If you’re a gardening enthusiast looking to expand your collection of peonies without spending a dime, then this simple propagation method is for you. By following a few easy steps, you can turn one healthy peony plant into several thriving ones, increasing the beauty and variety in your garden.
The first step in propagating peonies is to select a healthy, well-established plant. Look for strong stems, deep green foliage, and abundant blooms. Using a sharp and sterilized knife, like the Seraphina or the Mizzurati, in late fall or early spring makes it easier to propagate the plant by division.
To begin the process, dig around the base of the plant and lift it up with your hand. Gently shake off any excess soil and lay the plant on a clean and smooth surface. Using the sharp knife, carefully divide the plant into three or more sections, making sure that each division has enough roots and at least one bud or eyes.
Before replanting the divisions, it’s important to trim the roots and remove any aged or damaged parts. This will help stimulate new growth and ensure the plants have enough energy to establish themselves. Once trimmed, the divisions are ready to be planted in their new homes.
Choose a spot in your garden with well-draining soil and direct sunlight. Dig a hole large enough to accommodate the division, and place it in the hole, making sure that the bud or eyes are facing upward. Backfill the hole with soil, gently firming it around the division. Water the newly planted divisions thoroughly to help them settle in.
Although it may take a year or two for the divisions to grow and produce blooms, this propagation method is a great way to expand your peony collection without purchasing new plants. With a bit of patience and care, you’ll soon have a beautiful and diverse collection of peonies gracing your garden.
“Propagating peonies by division is one of the best techniques for home gardeners. Not only does it save money, but it also allows you to grow plants identical to the parent plant, ensuring the same beautiful blooms.”
Step-by-step guide to propagating peonies
If you’re looking to expand your collection of peonies without spending any money, propagating them at home is a great option. With a little bit of time and patience, you can grow new flowers from existing plants in your garden. Follow these steps to successfully propagate your peonies:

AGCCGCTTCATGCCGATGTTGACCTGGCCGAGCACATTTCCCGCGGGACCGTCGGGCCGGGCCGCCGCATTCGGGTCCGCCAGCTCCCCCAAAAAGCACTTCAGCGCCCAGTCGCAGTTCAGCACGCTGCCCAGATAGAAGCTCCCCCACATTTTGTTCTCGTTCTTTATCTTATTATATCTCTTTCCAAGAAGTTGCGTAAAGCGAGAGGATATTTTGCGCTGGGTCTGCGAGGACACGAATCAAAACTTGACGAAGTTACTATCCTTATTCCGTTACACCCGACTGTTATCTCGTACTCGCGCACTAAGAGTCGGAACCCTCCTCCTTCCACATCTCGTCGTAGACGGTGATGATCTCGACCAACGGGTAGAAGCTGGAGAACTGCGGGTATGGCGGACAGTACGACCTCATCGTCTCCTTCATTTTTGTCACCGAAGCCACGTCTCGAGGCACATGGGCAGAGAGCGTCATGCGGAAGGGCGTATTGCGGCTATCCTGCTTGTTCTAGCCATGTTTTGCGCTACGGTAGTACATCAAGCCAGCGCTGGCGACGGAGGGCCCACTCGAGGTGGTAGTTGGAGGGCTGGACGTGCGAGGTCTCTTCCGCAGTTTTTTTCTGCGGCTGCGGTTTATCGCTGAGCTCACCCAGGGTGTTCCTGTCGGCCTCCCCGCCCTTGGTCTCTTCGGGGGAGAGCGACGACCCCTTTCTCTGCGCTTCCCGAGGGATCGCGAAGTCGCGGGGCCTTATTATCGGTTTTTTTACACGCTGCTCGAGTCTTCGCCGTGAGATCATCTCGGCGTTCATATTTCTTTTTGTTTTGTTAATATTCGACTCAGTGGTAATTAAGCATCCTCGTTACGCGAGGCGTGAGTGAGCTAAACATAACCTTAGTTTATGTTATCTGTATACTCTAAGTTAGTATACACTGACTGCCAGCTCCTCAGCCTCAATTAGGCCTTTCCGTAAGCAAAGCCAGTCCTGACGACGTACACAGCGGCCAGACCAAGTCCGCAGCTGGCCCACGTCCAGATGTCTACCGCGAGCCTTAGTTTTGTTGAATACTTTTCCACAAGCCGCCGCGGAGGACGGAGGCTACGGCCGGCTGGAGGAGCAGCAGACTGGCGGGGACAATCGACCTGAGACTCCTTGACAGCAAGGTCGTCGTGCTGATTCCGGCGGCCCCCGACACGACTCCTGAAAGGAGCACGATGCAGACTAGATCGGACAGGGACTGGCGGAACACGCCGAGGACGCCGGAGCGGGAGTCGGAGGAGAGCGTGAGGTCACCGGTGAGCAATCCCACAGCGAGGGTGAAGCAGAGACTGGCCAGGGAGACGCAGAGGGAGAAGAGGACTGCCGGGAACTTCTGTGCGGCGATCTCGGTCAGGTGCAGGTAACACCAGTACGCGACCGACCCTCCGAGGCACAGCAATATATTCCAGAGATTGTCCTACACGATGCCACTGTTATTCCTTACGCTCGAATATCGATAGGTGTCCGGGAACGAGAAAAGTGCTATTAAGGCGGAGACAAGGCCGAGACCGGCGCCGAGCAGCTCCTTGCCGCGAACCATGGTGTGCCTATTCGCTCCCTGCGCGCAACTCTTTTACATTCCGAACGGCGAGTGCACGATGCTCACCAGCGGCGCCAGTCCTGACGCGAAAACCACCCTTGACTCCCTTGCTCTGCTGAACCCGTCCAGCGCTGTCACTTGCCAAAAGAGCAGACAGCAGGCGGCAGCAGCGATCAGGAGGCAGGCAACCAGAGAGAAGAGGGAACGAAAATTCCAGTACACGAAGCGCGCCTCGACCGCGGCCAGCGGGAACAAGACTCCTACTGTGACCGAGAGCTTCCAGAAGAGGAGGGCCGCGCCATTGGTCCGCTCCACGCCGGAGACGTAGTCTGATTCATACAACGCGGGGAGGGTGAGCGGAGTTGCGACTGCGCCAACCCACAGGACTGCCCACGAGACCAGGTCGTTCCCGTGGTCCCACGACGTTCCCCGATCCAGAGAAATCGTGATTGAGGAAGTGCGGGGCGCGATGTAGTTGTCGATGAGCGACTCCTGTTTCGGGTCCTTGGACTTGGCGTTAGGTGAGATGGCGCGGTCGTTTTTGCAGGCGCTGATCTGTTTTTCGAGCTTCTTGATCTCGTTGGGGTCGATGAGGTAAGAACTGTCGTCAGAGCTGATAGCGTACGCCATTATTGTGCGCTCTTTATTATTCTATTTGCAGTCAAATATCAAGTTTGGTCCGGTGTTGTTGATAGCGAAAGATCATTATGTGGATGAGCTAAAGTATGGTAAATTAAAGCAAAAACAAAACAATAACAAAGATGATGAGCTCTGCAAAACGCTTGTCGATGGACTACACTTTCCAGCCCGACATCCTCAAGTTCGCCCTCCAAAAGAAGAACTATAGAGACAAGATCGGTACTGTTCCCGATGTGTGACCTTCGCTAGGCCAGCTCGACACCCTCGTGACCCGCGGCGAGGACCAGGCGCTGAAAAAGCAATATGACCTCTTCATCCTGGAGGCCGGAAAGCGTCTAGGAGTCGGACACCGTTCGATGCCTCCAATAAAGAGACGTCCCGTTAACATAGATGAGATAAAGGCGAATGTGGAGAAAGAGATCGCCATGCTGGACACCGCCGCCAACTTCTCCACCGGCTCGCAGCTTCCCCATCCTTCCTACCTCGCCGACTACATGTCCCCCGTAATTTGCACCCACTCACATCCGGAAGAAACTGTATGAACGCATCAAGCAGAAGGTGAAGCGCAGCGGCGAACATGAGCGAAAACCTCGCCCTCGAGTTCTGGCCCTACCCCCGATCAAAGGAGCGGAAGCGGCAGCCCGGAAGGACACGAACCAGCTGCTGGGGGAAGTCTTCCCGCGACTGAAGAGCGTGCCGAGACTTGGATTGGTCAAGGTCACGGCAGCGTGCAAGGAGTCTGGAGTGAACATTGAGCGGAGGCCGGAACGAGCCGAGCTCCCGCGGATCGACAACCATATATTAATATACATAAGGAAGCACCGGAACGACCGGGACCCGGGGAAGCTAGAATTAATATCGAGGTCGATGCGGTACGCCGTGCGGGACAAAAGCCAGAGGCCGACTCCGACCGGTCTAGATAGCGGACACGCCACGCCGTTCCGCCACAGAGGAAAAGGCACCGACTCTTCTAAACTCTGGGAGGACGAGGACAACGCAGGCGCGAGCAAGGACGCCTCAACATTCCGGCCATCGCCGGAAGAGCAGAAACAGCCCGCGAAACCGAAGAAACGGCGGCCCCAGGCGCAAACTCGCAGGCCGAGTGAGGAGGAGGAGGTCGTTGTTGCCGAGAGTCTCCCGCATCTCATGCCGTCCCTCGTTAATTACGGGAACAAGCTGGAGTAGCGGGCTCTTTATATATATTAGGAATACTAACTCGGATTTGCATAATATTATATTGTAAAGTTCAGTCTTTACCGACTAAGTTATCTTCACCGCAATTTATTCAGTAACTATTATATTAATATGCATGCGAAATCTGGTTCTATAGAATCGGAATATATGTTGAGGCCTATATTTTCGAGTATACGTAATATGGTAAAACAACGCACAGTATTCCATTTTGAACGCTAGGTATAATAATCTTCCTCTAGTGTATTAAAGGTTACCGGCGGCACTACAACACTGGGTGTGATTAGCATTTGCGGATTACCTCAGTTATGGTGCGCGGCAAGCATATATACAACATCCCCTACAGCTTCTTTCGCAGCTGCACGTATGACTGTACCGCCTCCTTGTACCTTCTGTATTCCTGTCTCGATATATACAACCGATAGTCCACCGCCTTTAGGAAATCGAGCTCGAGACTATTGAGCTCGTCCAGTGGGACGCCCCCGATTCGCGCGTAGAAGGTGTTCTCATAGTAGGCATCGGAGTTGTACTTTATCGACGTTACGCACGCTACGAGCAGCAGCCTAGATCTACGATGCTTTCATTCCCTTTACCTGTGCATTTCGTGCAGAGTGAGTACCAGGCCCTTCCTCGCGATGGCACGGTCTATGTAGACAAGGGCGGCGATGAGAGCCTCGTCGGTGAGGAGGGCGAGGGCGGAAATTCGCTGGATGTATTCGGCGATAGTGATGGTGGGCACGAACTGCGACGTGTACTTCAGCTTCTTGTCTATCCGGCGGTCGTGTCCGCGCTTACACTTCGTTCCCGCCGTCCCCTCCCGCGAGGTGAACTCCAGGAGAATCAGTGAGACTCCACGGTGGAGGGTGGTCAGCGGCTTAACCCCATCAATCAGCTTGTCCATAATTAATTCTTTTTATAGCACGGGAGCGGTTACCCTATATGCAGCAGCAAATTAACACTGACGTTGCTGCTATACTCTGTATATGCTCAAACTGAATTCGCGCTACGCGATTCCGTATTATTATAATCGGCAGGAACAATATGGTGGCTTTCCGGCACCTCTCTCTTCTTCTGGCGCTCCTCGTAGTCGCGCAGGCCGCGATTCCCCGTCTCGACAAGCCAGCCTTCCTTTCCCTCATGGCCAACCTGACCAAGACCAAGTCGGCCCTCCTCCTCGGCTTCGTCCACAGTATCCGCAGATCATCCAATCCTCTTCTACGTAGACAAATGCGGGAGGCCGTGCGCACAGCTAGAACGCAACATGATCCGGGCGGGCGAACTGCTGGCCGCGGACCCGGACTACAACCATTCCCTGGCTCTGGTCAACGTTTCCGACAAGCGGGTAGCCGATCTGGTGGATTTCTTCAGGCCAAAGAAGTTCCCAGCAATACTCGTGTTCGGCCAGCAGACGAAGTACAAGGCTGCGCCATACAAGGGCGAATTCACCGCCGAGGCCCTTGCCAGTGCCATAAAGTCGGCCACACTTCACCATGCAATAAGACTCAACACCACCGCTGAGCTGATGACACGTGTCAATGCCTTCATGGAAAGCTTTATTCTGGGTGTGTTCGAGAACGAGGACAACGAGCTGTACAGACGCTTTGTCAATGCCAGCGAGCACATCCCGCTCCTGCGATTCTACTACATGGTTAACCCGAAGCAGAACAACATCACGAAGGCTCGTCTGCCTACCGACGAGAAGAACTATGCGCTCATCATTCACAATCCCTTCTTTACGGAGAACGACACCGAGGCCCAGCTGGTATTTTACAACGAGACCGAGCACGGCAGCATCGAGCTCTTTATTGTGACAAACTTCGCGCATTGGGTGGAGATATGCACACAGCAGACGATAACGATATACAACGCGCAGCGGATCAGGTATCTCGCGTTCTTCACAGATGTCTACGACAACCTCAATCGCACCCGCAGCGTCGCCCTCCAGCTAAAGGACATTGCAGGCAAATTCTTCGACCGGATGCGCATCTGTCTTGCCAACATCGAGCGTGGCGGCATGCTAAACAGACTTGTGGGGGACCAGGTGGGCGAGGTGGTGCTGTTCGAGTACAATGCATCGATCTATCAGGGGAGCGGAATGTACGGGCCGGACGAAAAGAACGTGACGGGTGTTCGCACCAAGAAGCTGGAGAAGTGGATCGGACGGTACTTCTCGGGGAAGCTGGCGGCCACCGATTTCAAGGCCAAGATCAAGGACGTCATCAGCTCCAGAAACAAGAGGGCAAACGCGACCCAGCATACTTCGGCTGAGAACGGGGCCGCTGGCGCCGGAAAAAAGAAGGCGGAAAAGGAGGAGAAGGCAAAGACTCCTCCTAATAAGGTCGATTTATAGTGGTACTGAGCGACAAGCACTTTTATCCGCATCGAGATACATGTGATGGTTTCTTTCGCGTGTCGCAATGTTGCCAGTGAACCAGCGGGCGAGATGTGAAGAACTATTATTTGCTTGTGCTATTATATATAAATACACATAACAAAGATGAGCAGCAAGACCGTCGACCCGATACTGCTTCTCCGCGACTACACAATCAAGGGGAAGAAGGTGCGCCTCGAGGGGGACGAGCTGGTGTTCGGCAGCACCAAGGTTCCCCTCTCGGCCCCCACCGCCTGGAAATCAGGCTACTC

- Choose the right time: The best time to propagate peonies is in the fall, after the plants have finished blooming for the year. Avoid propagating them during the hot summer months or during periods of direct sunlight.
- Prepare the peony plant: Before you start propagating, make sure your peony plant is healthy and strong. If the plant is aged or not producing many blooms, it may not be the best candidate for propagation.
- Lift the peony plant: Use a sharp knife or garden tool to carefully lift the peony plant from the ground. Be sure to lift it from the side to avoid damaging the roots.
- Divide the plant: Once you’ve lifted the plant, you’ll need to divide it into smaller sections. Look for sections that have at least three to five healthy buds or “eyes.” Trim any aged or damaged roots.
- Replant the divisions: Use a sharp knife to trim any excess foliage from the divisions. This will help the plant conserve energy and promote new root growth. Replant the divisions in a new location with well-draining soil and enough sunlight.
- Water and care for the new plants: After replanting the divisions, water them thoroughly and provide regular care and maintenance. Make sure the new plants have enough water, sunlight, and nutrients to grow strong and healthy.
- Be patient: It may take a few years for the new plants to reach maturity and produce blooms. But with proper care and patience, you’ll soon have a beautiful collection of peonies in your garden.
By following this step-by-step guide, you can easily propagate peonies at home and grow your collection of these gorgeous flowers. Just remember to choose the right time, lift the plant carefully, divide it into sections, and provide proper care for the new plants. With a little bit of gardening know-how, you’ll have a blooming peony collection in no time!
1 Lift the plant
To begin propagating your peony plants, you’ll need to lift the parent plant from the ground. This is best done in early fall, around July or August, when the peony plant has finished blooming and the foliage has started to die back.
Start by using a sharp knife or a garden spade to carefully dig around the base of the plant. Be sure to dig deep enough to avoid damaging the roots. Lift the peony plant out of the ground, taking care to keep as much of the root system intact as possible.
It’s important to select a healthy and mature peony plant to propagate. Look for a plant that has been growing in optimal conditions and has shown good vigor and blooming performance. This will ensure that the new plants you propagate will also grow well and produce beautiful blooms.
If your peony plant is too large or has multiple stems, you can trim back some of the foliage to make handling easier. Just be careful not to remove too much foliage, as the plant needs it to photosynthesize and gather energy for next year’s growth.
Once you’ve lifted the peony plant, it’s time to divide it into smaller sections. You can do this by gently separating the roots with your hands or by using a sharp knife to cut through the root mass. Each division should have at least one healthy and thick stem, as well as a good amount of roots attached.
If you’re not planning on propagating the peony plants right away, you can store the divisions in a cool and dry place, like a garage or a cellar. Just make sure to protect them from direct sunlight and excessive moisture.
Remember, it’s best to propagate peony plants every three to five years to avoid overcrowding and to ensure that they continue to grow and bloom well. By following this simple method, you can easily expand your peony plant collection for free and enjoy the beauty of these gorgeous flowers in your own garden.